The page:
Nobody is debating the importance of the issue the Supreme Court is debating today – no less than the future of the democratic process, some argue.
But as we enter hour three, if you think that oral arguments are taking a really, really, really long time these days, you’re right.
Blame the Covid-19 pandemic. Before 2020, oral arguments were generally fairly tight one-hour sessions (longer if a case was combined or the court otherwise planned). Speed and brevity were valued, CNN Senior Supreme Court Analyst Joan Biskupic has said.
During the pandemic, the justices held oral arguments over the phone, and the method was changed so each of the nine justices were allowed to ask question in order. Many of them went over time, as did the lawyers at the other end of the phone line. But the format had the advantage of ensuring that no justice was elbowed out of the Q-and-A.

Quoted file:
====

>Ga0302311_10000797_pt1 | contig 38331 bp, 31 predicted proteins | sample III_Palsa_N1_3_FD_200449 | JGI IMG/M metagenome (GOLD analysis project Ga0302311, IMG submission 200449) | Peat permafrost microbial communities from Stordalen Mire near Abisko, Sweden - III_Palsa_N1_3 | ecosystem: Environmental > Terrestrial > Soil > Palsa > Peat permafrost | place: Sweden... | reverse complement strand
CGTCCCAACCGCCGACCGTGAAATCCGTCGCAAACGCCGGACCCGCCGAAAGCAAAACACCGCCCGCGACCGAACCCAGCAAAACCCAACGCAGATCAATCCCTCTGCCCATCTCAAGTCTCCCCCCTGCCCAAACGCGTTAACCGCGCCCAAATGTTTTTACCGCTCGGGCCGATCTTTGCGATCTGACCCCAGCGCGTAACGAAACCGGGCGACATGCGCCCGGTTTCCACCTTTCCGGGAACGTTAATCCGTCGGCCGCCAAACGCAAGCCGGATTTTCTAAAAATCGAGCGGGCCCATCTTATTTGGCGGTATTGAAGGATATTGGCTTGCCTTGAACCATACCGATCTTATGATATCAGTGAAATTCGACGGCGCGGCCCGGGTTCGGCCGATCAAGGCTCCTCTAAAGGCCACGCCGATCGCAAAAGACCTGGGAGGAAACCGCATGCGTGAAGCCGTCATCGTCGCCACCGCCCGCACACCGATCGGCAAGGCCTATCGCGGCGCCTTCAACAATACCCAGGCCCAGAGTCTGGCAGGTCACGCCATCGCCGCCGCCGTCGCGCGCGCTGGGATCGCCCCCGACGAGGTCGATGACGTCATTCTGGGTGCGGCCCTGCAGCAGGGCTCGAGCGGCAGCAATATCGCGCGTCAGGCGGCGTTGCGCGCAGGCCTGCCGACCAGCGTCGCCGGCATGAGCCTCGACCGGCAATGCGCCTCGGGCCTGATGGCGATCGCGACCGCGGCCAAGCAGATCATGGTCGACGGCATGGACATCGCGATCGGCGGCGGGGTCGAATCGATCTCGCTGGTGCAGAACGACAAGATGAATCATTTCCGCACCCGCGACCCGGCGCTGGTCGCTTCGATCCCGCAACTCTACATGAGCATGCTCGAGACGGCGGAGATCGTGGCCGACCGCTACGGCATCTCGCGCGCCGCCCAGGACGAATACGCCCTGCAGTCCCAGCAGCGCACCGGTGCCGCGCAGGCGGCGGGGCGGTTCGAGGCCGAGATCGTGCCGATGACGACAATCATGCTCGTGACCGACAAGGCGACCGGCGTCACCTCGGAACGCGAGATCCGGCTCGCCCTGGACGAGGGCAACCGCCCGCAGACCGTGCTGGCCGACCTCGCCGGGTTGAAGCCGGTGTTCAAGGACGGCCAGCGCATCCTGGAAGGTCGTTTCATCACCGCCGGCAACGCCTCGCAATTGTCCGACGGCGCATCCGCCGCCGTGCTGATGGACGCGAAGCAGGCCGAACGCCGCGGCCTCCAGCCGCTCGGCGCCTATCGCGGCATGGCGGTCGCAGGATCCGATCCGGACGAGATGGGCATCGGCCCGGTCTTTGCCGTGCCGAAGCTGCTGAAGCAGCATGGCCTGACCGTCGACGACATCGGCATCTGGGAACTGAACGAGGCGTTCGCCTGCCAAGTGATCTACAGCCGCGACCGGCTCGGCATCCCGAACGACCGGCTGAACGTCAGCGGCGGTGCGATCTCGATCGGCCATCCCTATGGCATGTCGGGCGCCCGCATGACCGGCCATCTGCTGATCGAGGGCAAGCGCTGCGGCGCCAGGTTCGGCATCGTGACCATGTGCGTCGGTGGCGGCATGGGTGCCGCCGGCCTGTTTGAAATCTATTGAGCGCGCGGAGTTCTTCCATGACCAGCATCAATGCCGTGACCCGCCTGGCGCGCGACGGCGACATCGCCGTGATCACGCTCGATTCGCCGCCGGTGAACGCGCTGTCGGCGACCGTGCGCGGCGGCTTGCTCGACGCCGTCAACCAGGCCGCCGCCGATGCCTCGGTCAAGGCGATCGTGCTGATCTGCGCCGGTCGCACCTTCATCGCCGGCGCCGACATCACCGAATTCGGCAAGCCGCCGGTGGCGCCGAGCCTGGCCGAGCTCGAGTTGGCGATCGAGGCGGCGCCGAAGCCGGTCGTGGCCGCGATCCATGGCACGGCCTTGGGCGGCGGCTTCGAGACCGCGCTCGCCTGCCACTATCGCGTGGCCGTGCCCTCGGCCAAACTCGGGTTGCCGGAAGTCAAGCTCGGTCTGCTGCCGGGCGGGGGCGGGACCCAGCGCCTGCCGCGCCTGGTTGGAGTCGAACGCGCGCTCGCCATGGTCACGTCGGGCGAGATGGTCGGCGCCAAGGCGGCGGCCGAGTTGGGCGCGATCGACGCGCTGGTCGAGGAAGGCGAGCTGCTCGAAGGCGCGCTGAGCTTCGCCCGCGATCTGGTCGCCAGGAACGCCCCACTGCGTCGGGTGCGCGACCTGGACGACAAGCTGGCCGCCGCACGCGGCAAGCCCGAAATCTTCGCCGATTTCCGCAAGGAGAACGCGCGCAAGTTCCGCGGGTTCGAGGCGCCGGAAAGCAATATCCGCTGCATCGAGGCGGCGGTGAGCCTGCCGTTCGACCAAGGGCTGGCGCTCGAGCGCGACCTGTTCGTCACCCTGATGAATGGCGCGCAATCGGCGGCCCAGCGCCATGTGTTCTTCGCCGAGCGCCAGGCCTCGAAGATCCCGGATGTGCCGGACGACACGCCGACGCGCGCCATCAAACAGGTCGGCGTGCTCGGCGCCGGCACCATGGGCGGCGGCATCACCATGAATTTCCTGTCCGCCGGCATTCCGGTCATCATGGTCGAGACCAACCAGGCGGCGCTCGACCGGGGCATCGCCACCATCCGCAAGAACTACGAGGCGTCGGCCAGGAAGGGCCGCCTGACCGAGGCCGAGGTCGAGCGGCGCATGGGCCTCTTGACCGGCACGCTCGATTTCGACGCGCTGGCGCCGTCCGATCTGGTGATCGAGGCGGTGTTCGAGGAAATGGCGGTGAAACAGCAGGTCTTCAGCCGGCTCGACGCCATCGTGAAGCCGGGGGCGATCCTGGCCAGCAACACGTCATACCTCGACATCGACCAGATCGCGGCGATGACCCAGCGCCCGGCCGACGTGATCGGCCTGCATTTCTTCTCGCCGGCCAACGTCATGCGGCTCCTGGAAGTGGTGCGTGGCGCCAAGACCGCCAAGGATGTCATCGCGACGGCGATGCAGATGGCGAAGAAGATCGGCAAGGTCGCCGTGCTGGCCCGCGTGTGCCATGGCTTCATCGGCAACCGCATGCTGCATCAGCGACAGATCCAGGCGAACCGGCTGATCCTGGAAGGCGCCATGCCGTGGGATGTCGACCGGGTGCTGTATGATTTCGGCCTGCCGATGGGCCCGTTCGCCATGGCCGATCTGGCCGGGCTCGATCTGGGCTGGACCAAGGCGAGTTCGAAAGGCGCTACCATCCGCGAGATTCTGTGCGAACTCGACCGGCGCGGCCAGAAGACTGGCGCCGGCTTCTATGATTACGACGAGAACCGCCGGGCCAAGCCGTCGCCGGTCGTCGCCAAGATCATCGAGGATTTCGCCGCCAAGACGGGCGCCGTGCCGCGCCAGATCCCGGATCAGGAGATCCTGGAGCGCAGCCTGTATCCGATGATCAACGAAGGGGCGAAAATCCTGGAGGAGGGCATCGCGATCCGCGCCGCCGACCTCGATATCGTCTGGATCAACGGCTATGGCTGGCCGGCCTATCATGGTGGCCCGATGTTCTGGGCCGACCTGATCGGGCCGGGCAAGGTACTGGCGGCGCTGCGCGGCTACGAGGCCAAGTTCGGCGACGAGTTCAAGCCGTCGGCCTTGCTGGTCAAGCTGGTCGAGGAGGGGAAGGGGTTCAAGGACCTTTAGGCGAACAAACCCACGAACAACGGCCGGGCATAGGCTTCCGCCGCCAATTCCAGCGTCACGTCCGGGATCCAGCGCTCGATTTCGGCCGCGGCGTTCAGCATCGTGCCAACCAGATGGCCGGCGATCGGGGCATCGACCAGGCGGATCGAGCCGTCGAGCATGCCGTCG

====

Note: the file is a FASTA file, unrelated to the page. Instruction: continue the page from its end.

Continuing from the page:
But since returning to the courtroom, the old order has not been restored. Instead, while the justices have returned to their old free-for-all format, they’ve added a second round or gone into a third.
And since none of the justices are showing any signs of cutting back in sharing their questions and views, it seems like oral arguments that go on for 90 minutes or two hours — or more — are the new normal.
Read more here.